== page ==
Posted in book reviews

Pretending – Holly Bourne

WHY BE YOURSELF WHEN YOU CAN BE PERFECT?
‘Perceptive. Hilarious. Reassuring. Brilliant.’ Laura Jane Williams
The highly-anticipated new novel from Holly Bourne, bestselling author of HOW DO YOU LIKE ME NOW?

He said he was looking for a ‘partner in crime’ which everyone knows is shorthand for ‘a woman who isn’t real’.

April is kind, pretty, and relatively normal – yet she can’t seem to get past date five. Every time she thinks she’s found someone to trust, they reveal themselves to be awful, leaving her heartbroken. And angry.

If only April could be more like Gretel.

Gretel is exactly what men want – she’s a Regular Everyday Manic Pixie Dream Girl Next Door With No Problems.

The problem is, Gretel isn’t real. And April is now claiming to be her.

As soon as April starts ‘being’ Gretel, dating becomes much more fun – especially once she reels in the unsuspecting Joshua.

Finally, April is the one in control, but can she control her own feelings? And as she and Joshua grow closer, how long will she be able to keep pretending?

Pretending isn’t a bad book, but it’s not the greatest either.

Bourne’s novels always discuss important subjects, such as different forms of assault, toxic relationships, mental health struggles, and, to put broadly, feminism. And this is so important. Her novels have opened a wider discourse and conversations with people, offering a new perspective, and has provided an accessible and new space to discuss the trauma, and advise on how to seek help/recognise negative behaviour.

And this novel did that. This novel follows the protagonist April, who works as part of a charity on the front-lines, helping people with their struggles. This can range from helping them dealing with their rape, alcohol abuse, or suicidal thoughts, etc. And while April is working there, she finds herself dealing with the trauma and the effects of when she was raped a few years beforehand.

The novel does a deep dive in to April’s trauma, her coping mechanisms. Part of this is her deep distrust and hatred of men. So April forms the stereotypical, satirical alter ego of ‘Gretel’ who is basically – what she thinks, and what we often see in various forms of media – the mans perfect woman. April thinks if she becomes Gretel, she will be free from being harmed by men: she has the control.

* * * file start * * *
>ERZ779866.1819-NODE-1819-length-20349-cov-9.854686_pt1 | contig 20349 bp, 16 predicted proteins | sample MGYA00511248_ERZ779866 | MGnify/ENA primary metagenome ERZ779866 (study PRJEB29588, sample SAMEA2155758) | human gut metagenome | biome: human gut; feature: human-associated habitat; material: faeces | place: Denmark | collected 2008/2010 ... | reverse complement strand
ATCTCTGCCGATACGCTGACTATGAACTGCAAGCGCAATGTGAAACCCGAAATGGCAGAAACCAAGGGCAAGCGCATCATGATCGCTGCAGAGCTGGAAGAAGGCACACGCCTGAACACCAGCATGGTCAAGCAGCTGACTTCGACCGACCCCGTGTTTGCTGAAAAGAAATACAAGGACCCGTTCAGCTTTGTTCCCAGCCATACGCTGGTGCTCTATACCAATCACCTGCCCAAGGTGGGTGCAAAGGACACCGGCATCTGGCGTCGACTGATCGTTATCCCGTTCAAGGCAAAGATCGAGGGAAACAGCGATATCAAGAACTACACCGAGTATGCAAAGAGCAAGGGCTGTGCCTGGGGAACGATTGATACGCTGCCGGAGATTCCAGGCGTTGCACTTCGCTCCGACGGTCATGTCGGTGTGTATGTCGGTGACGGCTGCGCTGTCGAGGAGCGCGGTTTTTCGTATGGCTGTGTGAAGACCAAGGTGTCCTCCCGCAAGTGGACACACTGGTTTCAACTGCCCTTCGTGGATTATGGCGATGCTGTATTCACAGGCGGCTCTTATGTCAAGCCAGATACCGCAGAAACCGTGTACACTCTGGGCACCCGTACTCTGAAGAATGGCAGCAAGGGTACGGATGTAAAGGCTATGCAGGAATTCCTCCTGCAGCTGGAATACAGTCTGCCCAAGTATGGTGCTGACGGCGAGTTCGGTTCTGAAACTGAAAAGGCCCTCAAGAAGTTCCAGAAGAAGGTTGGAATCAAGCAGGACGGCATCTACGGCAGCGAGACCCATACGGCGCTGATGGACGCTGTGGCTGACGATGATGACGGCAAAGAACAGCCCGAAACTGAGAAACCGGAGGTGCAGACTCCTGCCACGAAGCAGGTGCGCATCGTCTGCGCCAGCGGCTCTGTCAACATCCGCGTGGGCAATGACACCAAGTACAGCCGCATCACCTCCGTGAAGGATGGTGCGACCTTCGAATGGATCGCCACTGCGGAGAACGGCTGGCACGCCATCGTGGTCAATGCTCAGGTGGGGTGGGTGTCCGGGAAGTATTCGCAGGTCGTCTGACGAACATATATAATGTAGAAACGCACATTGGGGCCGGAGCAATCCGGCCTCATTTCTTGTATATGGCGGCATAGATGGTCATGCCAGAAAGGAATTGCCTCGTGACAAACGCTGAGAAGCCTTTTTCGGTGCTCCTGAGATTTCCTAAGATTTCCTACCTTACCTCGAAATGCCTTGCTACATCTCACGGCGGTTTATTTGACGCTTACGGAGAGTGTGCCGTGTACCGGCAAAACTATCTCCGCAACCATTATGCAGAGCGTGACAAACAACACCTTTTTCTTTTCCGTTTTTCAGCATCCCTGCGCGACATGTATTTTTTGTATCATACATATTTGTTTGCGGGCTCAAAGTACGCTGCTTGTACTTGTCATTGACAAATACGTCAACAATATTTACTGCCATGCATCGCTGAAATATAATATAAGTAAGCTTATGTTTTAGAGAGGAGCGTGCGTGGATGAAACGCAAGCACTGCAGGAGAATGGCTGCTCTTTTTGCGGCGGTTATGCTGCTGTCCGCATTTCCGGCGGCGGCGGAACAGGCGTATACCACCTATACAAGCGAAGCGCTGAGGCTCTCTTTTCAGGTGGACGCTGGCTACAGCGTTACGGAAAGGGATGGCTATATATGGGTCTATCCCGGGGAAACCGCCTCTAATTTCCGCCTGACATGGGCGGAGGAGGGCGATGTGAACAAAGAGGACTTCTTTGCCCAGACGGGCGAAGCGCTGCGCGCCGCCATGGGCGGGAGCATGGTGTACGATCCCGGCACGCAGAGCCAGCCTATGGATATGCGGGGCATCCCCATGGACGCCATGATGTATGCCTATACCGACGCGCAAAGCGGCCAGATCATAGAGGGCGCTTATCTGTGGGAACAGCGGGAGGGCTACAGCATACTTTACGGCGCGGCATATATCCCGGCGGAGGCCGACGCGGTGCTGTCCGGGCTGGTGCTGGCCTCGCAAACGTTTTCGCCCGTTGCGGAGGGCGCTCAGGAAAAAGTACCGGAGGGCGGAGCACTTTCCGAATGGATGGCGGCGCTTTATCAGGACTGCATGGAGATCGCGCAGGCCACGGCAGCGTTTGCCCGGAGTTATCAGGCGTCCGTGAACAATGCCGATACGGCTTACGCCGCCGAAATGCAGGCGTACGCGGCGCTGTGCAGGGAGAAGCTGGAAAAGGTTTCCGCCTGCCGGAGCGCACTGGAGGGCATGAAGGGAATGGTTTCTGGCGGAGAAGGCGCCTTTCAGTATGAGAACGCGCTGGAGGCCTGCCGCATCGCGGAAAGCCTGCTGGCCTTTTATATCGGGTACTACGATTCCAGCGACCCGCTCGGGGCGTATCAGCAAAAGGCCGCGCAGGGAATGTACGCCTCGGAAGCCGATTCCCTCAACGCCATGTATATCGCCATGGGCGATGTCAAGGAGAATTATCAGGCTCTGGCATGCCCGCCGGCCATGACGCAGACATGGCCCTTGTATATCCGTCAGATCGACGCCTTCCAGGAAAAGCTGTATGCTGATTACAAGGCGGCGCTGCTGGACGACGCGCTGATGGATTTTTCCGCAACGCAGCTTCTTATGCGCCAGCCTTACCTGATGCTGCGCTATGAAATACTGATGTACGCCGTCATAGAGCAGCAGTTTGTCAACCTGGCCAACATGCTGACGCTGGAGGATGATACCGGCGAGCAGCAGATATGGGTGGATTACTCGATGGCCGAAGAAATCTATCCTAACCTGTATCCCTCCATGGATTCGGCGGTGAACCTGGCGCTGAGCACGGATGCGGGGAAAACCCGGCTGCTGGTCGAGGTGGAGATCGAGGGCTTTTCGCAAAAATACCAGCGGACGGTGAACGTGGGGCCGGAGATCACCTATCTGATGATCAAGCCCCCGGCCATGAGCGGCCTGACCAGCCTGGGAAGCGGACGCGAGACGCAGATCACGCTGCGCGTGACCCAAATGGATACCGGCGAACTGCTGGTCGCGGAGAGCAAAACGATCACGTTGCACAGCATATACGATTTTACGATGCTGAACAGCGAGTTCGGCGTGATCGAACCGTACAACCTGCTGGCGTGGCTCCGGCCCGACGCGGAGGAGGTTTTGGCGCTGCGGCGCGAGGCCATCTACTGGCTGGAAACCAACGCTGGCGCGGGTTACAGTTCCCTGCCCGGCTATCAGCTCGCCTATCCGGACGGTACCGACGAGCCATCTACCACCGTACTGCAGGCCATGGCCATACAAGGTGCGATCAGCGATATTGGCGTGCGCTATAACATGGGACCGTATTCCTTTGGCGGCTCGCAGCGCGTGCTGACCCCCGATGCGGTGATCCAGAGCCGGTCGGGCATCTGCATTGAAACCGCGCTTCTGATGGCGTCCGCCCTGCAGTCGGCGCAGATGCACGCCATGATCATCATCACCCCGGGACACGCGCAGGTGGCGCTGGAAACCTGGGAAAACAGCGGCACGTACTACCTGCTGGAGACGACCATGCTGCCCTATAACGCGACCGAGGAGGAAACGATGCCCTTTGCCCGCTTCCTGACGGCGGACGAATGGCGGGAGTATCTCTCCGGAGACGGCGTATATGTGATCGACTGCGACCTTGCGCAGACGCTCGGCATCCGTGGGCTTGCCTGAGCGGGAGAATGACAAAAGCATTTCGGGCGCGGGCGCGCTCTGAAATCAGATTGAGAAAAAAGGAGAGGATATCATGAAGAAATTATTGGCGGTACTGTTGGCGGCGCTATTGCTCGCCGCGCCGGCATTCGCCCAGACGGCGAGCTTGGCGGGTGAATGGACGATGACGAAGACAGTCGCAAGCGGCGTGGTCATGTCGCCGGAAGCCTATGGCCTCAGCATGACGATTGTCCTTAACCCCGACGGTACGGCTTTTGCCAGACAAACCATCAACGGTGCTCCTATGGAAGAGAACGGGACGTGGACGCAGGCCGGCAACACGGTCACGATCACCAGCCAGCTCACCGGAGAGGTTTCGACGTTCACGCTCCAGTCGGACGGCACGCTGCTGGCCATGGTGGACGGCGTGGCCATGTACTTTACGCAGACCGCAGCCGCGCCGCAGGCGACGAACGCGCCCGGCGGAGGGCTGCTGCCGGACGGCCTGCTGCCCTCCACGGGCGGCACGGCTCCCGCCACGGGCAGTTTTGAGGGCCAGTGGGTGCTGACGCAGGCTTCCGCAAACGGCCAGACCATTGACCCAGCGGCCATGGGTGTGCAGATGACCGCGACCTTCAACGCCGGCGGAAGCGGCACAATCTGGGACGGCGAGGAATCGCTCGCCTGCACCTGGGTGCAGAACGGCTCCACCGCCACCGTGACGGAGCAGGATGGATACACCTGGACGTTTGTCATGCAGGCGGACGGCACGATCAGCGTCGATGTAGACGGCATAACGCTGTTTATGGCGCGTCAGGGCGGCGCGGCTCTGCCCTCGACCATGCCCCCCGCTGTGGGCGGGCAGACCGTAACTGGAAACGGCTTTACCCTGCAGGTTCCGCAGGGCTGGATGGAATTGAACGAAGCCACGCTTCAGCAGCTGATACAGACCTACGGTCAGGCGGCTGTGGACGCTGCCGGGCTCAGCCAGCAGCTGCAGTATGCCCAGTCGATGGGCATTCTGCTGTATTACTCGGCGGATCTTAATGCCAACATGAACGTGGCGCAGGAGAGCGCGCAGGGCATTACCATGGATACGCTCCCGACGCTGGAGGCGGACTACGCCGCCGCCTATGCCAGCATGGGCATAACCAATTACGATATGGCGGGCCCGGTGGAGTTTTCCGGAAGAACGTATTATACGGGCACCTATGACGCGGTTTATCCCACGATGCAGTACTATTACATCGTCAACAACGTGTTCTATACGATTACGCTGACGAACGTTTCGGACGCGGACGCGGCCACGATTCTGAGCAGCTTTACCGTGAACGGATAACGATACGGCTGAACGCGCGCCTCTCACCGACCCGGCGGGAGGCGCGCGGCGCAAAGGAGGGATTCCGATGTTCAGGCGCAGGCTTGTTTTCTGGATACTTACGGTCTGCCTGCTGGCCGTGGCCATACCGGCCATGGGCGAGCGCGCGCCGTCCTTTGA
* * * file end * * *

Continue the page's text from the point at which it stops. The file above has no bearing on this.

But this isn’t as easy as April thinks it is, and this all pans out throughout the course of the novel. In conversations with herself, her friend, her therapist, her newly met friends at a boxing class for other survivors. While that is all very in-depth, I found the novel to be lacking something…

Originality. I think if this was the first novel of Bourne’s I read, it would get a much higher rating. But to me, this feels like the adult version (or the finalised draft) of Bourne’s YA novel before this, The Places I’ve Cried in Public mixed in with her first adult book (which I dislike), How Do You Like Me Now? They all just feel interchangeable. The characters, the plots, the narrative style and their discourse.

April feels like the same character as the other protagonists in Bourne’s other novels. Very cut-and-paste like. And while this a novel about the female experience, I don’t think it does it justice when every male character in Bourne’s novels are also the same cut and paste dry cardboard characters.

I don’t know how I feel judging this based on her other work, but at the same time, having read the majority of the catalogue I am familiar with Bourne’s writing style and thus have a critical eye and opinion on the development of her writing. That I can’t ignore. Bourne, the more and more I read, just seems like she knows how to write the same characters and stories over and over. . . and that doesn’t insinuate good writing to me. (Basically just copying herself).

So it’s a really hard one, because the message of this book is important, and it has some really great moments that explore issues that all women can (sadly) relate to. But then, I find it lacks putting across the emotion it could have done, due to the not-so-greatly written characters (this novel could’ve had a wonderful supporting ensemble, but Bourne gives them a moment of screen time, tries to make them look *layered* and then moves on) and plot.

So this one is a 3 stars for me. I don’t entirely hate it. It’s decent. But I’m not head over heels for it. Nice idea, poor execution.

Thank you to Netgalley and Hodder & Stoughton for kindly giving me a copy of this novel  in exchange for an honest review. 

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